Disney Eats Your Daughters

I’ve mentioned some of the reasons for our distaste for Disney’s kids movies (and other ‘blockbusters’ as well) before, so when I came across this interview with Peggy Orenstein, author of Cinderella Ate My Daughter , I thought it was well worth sharing:

“My biggest surprise as a parent, or one of them, was how much of my job is about protecting my child’s childhood. And when I think about what that means, in addition to her not wearing makeup when she’s three years old, it’s about imagination and making sure that her imagination isn’t colonized by these proscribed scripts. I’m personally concerned with the script for girls. And for boys, too, but that’s not what I write about.

I don’t mind that Daisy plays a little bit of princess now and again, or did when she was littler; that’s fine. But if she’s walking around doing the Cinderella story, and not even the Cinderella story, but the version which is all about getting the most stuff, then that’s a problem. And there is evidence on violence, kids are acting out a proscribed script over and over and over—homogeneously across the country in their play—after they’ve been exposed to these TV shows or Internet stuff or robotic toys or whatever. I find that disheartening, and I’m sure it must contribute to this drop in creativity scores we’re seeing.”

Read the rest of the interview at Mother Jones: Are Disney Princesses Evil?

[via EcoChildsPlay]

Derek Markham

Things I dig include: simple living, natural fatherhood, attachment parenting, natural building, unassisted childbirth (homebirth), bicycles, permaculture, organic and biodynamic gardening, vegan peanut butter cookies with chocolate chips, bouldering, and the blues. Find me elsewhere at @NaturalPapa, @DerekMarkham, Google+, or RebelMouse.

7 thoughts on “Disney Eats Your Daughters

  • To some extent, I believe it is true. My wife is dying to take the girls to Walt Disney World for the experience it will be. But camping in the desert or working in a dinosaur dig would be an experience – and long term, a much more enriching one. It is not the fact that is tourism or entertainment that I object to. It’s that it is fake, created just for us to go to instead of going to someplace real. And, let it be stated, I am not against anything created just for entertainment; the question id how much of our entertainment time do we devote to fake things (like and entire year’s vacation), or like nothing but the proscribed scripts that Peggy refers to. In the end, I know we will go to Walt Disney World, and it will be up to me to negotiate boat trips through the Everglades and a visit to Cape Canaveral to make the trip worthwhile.

    • Derek Markham

      Very true – if our kid’s attention is mostly (or always) on fake things, it’s hard to get them to pay attention to the real world (and all of the great experiences that don’t have a t-shirt or branded toy to go with them). Cheers!

  • Is it funny that the ad that comes up on your page is one for Disney Princess party supplies. LOL. Great article.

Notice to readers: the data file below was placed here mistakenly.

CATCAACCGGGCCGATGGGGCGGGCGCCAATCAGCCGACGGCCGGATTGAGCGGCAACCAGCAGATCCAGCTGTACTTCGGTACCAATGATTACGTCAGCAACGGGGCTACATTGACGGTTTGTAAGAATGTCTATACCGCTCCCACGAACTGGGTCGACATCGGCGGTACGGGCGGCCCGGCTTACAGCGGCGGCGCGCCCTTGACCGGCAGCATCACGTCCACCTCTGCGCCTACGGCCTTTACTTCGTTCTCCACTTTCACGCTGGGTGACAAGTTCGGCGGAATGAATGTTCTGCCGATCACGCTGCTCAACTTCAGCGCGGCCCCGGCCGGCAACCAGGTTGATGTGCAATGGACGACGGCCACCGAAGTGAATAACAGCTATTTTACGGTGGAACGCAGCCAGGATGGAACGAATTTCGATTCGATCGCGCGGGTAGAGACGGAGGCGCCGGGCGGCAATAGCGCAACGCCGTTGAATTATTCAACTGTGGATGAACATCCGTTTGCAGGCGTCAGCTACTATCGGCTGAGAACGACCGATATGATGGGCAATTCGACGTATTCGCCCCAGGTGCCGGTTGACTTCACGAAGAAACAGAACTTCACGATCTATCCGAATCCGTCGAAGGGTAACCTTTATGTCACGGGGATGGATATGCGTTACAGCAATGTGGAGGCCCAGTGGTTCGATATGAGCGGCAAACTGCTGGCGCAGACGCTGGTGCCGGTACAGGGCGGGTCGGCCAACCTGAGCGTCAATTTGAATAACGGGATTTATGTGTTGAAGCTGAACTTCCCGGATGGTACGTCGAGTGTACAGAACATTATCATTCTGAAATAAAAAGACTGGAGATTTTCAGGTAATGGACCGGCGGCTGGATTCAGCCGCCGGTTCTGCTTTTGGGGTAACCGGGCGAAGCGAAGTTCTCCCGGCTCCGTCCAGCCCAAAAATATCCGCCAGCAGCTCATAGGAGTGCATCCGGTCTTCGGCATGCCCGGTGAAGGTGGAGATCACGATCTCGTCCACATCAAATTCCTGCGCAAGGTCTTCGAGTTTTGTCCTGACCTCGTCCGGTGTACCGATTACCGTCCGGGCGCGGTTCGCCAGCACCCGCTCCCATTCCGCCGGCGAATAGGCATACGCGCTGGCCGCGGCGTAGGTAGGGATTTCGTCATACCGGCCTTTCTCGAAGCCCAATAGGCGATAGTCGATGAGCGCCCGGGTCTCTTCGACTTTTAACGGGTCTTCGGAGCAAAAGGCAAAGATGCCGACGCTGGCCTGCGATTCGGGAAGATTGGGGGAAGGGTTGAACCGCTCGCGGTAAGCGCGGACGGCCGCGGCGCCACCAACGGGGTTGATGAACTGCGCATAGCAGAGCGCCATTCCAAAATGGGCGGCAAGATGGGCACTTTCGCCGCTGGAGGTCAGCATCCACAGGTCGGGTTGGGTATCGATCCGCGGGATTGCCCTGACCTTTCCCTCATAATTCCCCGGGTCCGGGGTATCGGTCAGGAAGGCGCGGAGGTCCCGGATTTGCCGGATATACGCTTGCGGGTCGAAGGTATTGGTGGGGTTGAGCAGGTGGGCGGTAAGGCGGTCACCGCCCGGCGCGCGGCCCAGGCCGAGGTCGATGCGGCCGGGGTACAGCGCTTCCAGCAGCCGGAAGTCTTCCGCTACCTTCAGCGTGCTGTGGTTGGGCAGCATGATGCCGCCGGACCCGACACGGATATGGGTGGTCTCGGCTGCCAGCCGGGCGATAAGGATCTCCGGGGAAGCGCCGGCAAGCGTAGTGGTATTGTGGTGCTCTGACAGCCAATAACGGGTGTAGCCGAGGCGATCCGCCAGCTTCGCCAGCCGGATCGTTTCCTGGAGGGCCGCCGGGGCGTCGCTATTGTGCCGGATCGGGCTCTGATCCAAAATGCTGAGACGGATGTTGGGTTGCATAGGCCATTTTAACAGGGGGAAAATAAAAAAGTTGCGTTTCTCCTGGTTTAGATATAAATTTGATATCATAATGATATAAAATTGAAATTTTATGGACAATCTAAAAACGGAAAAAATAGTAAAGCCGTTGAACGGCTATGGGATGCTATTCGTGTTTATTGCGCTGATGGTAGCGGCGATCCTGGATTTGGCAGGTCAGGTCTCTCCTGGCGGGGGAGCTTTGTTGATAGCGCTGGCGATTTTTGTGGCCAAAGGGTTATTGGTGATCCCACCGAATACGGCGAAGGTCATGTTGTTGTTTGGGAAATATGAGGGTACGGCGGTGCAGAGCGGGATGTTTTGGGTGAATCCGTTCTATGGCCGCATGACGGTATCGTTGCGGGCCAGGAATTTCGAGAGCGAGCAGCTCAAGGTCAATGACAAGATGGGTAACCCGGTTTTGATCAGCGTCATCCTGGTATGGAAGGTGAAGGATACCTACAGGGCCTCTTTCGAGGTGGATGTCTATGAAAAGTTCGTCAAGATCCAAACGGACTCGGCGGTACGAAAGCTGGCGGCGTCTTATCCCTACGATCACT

• Derek Markham

      Oh no… I kind of figured that might happen – I blocked a bunch of ads like that, must have missed some new urls. I don’t get served a party supply ad when I view it, though – I’m looking at a web math site ad there now. Thanks for letting me know!

  • We do watch *some* Disney movies in our house, however, we only own one *Princess* movie, which I have already threatened to throw in the trash. And like many, I also feel the need to protect my daughter’s childhood. No barbies, no make up, not slutty clothing (have you seen some of the clothing for eve two year olds?!?!), it’s unbelievable. I love this article. Thank you.

  • We opt out of having cable for this reason, because I very strongly feel that advertising is a problem in the psyche of youth today. Still, I wish more parents focused directly on the impact that their behaviour is having on their children… rather than the television.
    The biggest influence on children and their behaviour is their parents behaviour. That’s a pretty bitter pill for some people to have to swallow.
    And I’m not talking about what mothers are wearing, necessarily, but about what their attitudes are saying.

    If a four year old little girl has a little trouble remembering to be thankful all the time, that’s normal. If a little girl looks at life from a purely, “how much am I getting out of this” standpoint? I would look to the parents before the movies.

  • Michelle

    I agree with this article and have a nice story to tell. I loved Disneyland as a child and wanted to be Mickey Mouse when I grew up, not a princess type personality. This past summer we had an opportunity to take our children to Disneyland as we were visiting my grandmother who lives only 10 minutes away. We had tickets for three days. Our children are not exposed to this sort of thing and we planned it out well with whole foods and nap breaks. On the morning of day two, our five year old said, I am not going today, I am staying home with grandma. At the end of our vacation through California, we asked all of the children what their favorite part was. Our five and seven year olds said hanging out with grandma and our fourteen year old liked spending time in Bellingham WA. where we had lots of nature walks and time together. Gotta Love the validation of the way we choose to live.


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